Arabic music had always had an influence on Western music and pop culture. I discovered the depth of this influence through a rather unlikely source — Nooriyah, a Saudi, London-based DJ/producer, who launched an Instagram video series that went viral in early 2021 exploring the phenomenon.
Years before the Saudi leadership turned its back on the native Islamists who co-founded the kingdom, the movement had already been in decline. It is these longstanding problems, not just the current political environment, that make the Wahhabi decay irreversible.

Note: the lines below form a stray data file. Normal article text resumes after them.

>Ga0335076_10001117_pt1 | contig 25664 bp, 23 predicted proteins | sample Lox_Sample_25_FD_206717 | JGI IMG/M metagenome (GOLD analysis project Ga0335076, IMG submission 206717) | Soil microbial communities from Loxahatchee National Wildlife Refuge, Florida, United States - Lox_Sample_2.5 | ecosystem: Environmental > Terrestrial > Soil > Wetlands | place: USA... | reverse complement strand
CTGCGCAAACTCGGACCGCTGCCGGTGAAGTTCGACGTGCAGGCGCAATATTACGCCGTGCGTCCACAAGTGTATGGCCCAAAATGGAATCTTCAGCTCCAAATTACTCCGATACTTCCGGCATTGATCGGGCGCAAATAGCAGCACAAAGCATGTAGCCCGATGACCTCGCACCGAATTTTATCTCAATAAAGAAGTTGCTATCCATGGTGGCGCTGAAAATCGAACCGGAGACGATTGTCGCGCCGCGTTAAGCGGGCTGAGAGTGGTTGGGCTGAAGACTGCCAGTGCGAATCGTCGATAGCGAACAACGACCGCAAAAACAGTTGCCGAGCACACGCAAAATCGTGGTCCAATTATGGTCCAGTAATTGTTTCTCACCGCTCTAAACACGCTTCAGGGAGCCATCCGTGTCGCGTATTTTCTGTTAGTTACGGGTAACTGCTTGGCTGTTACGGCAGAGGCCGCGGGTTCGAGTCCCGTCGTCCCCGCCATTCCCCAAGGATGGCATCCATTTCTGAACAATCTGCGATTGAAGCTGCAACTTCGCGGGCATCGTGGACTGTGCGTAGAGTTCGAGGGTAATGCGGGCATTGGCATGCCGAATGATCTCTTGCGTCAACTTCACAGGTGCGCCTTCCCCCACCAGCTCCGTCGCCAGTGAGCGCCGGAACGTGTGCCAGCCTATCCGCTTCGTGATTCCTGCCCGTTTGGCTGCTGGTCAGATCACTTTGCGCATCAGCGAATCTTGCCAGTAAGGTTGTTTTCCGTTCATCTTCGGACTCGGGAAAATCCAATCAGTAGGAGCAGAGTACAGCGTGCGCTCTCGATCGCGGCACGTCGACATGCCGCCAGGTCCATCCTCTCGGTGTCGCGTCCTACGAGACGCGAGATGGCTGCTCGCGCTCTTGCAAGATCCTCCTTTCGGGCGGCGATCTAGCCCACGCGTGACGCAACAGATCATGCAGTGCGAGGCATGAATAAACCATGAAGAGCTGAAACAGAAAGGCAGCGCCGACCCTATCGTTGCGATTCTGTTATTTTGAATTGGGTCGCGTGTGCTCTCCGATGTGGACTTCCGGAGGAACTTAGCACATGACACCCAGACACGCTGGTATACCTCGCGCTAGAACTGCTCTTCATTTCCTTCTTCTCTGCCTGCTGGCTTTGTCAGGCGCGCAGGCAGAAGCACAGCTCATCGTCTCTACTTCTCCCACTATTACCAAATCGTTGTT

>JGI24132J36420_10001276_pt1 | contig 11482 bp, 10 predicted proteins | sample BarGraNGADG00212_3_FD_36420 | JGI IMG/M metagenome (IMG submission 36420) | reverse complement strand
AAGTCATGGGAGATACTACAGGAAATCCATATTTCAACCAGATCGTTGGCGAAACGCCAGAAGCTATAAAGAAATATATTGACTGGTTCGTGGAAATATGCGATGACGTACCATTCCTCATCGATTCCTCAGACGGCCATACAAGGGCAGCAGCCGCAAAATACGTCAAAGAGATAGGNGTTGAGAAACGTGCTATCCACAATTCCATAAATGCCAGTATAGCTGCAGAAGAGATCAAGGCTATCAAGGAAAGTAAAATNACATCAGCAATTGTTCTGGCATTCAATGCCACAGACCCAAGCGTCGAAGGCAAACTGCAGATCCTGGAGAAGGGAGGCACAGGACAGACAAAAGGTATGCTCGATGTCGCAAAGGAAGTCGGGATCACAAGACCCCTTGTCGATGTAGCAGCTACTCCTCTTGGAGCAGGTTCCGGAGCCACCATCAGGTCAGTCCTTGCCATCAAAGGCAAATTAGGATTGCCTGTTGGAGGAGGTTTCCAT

The closest Prince Turki al-Faisal comes to expressing regret is when he writes that he and his American counterparts might have been too focused on the immediate aim of winning the war in Afghanistan, rather than the potential long-term consequences of their actions.
Fear of ending up in a state-run Home of Care was echoed in every interview I conducted with women who sought asylum abroad after leaving the kingdom. Understanding this institution is crucial to understanding what the women are running away from.
In early 2020, Saudi Crown Prince Mohammed bin Salman executed two plans — an oil war and a crackdown on dissident family members — that exemplify his blunt, risky methods of consolidating power for himself and raising Saudi Arabia’s profile.